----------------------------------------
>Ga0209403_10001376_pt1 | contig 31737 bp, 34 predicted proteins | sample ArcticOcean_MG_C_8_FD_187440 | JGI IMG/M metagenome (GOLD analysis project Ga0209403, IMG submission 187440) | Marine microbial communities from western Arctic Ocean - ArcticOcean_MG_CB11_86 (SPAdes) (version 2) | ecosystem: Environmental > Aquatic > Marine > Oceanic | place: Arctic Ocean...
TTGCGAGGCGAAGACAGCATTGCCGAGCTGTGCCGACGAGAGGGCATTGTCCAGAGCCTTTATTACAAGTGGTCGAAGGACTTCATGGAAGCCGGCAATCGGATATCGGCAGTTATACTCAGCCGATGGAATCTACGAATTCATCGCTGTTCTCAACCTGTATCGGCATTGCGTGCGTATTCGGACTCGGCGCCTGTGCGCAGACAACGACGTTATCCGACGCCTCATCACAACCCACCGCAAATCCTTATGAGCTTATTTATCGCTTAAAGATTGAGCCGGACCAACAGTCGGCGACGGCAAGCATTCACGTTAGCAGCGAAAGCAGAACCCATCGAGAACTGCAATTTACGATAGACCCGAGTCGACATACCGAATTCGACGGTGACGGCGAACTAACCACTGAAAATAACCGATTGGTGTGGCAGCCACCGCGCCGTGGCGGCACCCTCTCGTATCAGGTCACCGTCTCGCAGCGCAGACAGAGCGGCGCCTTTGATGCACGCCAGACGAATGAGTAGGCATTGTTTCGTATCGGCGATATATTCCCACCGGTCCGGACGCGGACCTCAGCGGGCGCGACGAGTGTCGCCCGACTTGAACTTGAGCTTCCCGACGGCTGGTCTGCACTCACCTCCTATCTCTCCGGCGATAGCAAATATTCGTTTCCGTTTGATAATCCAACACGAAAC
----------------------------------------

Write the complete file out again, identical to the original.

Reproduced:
>Ga0209403_10001376_pt1 | contig 31737 bp, 34 predicted proteins | sample ArcticOcean_MG_C_8_FD_187440 | JGI IMG/M metagenome (GOLD analysis project Ga0209403, IMG submission 187440) | Marine microbial communities from western Arctic Ocean - ArcticOcean_MG_CB11_86 (SPAdes) (version 2) | ecosystem: Environmental > Aquatic > Marine > Oceanic | place: Arctic Ocean...
TTGCGAGGCGAAGACAGCATTGCCGAGCTGTGCCGACGAGAGGGCATTGTCCAGAGCCTTTATTACAAGTGGTCGAAGGACTTCATGGAAGCCGGCAATCGGATATCGGCAGTTATACTCAGCCGATGGAATCTACGAATTCATCGCTGTTCTCAACCTGTATCGGCATTGCGTGCGTATTCGGACTCGGCGCCTGTGCGCAGACAACGACGTTATCCGACGCCTCATCACAACCCACCGCAAATCCTTATGAGCTTATTTATCGCTTAAAGATTGAGCCGGACCAACAGTCGGCGACGGCAAGCATTCACGTTAGCAGCGAAAGCAGAACCCATCGAGAACTGCAATTTACGATAGACCCGAGTCGACATACCGAATTCGACGGTGACGGCGAACTAACCACTGAAAATAACCGATTGGTGTGGCAGCCACCGCGCCGTGGCGGCACCCTCTCGTATCAGGTCACCGTCTCGCAGCGCAGACAGAGCGGCGCCTTTGATGCACGCCAGACGAATGAGTAGGCATTGTTTCGTATCGGCGATATATTCCCACCGGTCCGGACGCGGACCTCAGCGGGCGCGACGAGTGTCGCCCGACTTGAACTTGAGCTTCCCGACGGCTGGTCTGCACTCACCTCCTATCTCTCCGGCGATAGCAAATATTCGTTTCCGTTTGATAATCCAACACGAAAC